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"FIFO is advantageious if you hold the fund (or a stock with reinvested dividends) in a taxable account. The selling of first-in may give you long-term capital gains whereas last-in might be short-term capital gains and taxed like dividends."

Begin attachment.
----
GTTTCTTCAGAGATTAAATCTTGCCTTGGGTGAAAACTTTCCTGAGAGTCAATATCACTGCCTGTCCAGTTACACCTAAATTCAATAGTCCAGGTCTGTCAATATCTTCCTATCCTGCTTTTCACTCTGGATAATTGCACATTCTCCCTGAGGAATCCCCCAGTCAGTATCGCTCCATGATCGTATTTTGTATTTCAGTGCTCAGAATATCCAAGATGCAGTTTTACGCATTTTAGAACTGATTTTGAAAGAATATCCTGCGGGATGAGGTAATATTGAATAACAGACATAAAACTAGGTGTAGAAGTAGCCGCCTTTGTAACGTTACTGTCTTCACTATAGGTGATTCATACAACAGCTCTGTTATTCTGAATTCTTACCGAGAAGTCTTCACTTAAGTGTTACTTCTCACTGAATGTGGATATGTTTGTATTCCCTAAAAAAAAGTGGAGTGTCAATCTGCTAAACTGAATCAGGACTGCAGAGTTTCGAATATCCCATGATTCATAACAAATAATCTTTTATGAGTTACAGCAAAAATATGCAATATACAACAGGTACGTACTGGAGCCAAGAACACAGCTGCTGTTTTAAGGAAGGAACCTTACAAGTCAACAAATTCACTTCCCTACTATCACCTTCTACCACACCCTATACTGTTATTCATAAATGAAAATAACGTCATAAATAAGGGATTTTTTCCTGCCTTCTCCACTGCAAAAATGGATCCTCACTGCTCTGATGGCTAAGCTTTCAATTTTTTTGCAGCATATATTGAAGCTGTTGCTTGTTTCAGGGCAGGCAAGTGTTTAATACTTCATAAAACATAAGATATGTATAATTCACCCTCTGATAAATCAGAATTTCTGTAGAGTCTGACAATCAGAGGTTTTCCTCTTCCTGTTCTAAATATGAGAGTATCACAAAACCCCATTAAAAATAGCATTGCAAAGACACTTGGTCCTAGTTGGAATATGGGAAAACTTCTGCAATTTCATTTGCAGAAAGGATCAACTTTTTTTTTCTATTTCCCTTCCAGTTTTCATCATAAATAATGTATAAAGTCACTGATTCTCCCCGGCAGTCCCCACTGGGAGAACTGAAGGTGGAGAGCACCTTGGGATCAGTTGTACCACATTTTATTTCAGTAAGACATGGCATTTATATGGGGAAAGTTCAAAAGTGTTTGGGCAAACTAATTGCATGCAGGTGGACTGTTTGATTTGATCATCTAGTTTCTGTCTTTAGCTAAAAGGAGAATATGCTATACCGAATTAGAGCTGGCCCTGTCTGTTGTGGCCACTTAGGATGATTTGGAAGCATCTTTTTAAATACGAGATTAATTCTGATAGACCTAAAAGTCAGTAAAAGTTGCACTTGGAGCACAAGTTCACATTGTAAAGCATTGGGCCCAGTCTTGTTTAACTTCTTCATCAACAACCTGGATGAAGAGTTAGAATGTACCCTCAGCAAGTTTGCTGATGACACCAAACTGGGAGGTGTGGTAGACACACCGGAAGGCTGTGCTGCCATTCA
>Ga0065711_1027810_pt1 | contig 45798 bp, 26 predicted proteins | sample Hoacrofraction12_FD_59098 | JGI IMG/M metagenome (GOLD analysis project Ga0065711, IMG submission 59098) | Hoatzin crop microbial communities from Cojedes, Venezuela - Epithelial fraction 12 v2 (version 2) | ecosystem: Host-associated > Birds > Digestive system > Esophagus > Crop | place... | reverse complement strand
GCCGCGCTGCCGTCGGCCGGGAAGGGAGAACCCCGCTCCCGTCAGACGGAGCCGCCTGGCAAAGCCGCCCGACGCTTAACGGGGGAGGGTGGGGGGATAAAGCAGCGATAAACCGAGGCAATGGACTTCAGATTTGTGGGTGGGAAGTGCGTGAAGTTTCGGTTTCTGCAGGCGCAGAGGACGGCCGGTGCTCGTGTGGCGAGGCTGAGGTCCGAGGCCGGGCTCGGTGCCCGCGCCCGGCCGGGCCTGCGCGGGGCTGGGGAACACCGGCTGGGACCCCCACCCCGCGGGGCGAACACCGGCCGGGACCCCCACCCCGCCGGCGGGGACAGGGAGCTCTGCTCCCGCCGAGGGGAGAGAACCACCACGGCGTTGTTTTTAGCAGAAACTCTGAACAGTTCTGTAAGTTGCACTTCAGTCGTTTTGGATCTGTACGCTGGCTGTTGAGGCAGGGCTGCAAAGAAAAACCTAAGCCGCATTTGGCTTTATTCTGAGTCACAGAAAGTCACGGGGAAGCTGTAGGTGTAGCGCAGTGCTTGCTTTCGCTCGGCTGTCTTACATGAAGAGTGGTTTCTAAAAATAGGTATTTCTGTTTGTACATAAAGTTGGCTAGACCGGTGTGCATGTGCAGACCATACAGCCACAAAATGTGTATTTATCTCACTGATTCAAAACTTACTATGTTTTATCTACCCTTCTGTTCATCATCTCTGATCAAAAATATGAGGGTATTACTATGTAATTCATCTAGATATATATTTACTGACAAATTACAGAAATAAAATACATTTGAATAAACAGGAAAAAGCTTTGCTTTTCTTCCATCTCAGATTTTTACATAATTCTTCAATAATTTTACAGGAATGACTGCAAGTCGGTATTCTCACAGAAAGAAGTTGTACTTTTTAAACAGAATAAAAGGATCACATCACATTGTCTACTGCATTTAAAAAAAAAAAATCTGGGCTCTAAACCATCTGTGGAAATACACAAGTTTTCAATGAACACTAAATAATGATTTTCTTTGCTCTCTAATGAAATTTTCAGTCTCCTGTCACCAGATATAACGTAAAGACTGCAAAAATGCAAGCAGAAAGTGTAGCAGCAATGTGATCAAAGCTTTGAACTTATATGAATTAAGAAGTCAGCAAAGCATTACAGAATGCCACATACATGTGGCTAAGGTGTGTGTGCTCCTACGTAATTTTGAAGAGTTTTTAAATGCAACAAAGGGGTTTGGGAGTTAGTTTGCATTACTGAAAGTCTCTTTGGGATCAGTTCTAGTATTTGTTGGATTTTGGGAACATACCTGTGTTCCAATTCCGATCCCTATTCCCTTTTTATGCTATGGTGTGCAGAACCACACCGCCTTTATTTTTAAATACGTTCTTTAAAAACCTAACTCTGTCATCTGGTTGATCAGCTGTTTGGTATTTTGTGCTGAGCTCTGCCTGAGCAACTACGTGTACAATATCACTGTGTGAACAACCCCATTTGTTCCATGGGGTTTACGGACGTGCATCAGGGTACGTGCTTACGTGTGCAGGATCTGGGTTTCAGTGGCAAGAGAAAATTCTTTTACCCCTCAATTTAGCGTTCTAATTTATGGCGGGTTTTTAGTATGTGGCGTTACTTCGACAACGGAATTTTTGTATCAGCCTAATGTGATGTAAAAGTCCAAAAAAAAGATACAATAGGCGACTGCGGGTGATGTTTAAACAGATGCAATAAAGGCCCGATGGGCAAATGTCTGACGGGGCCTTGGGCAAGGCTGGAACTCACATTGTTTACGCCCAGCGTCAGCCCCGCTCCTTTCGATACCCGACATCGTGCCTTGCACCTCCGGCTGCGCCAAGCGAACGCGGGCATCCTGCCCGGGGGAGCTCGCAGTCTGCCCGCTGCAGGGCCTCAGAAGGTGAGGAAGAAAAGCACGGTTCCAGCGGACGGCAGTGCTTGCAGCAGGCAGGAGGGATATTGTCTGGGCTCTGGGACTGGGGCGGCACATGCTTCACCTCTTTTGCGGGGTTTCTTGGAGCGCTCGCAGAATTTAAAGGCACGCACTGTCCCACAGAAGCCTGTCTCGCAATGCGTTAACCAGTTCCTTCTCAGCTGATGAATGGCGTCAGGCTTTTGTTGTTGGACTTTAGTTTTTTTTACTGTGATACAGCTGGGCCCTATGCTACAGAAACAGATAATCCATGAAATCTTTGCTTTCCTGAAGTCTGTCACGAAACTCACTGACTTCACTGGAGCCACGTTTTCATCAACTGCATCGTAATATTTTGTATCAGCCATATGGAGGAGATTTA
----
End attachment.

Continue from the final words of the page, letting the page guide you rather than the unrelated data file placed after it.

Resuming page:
Not really, Bruce. It may be that the last in have a short term capital gain (but even then, the gain may be so small you are better off selling first), but if you've held a fund for a long time, most of your shares will have long term capital gains (assuming, of course, the stock market has gone up during your years of investing). If you take the case of someone slowly putting money into the stock market over many years, then slowly taking the money out (which is when the bookeeping gets complicated), if stocks more or less go up over the years, the first fund shares you buy will be a lot cheaper than the shares you buy later, so if you use the FIFO accounting method, you will be selling shares with a much higher gain than if you choose to sell the shares for which you paid the most.
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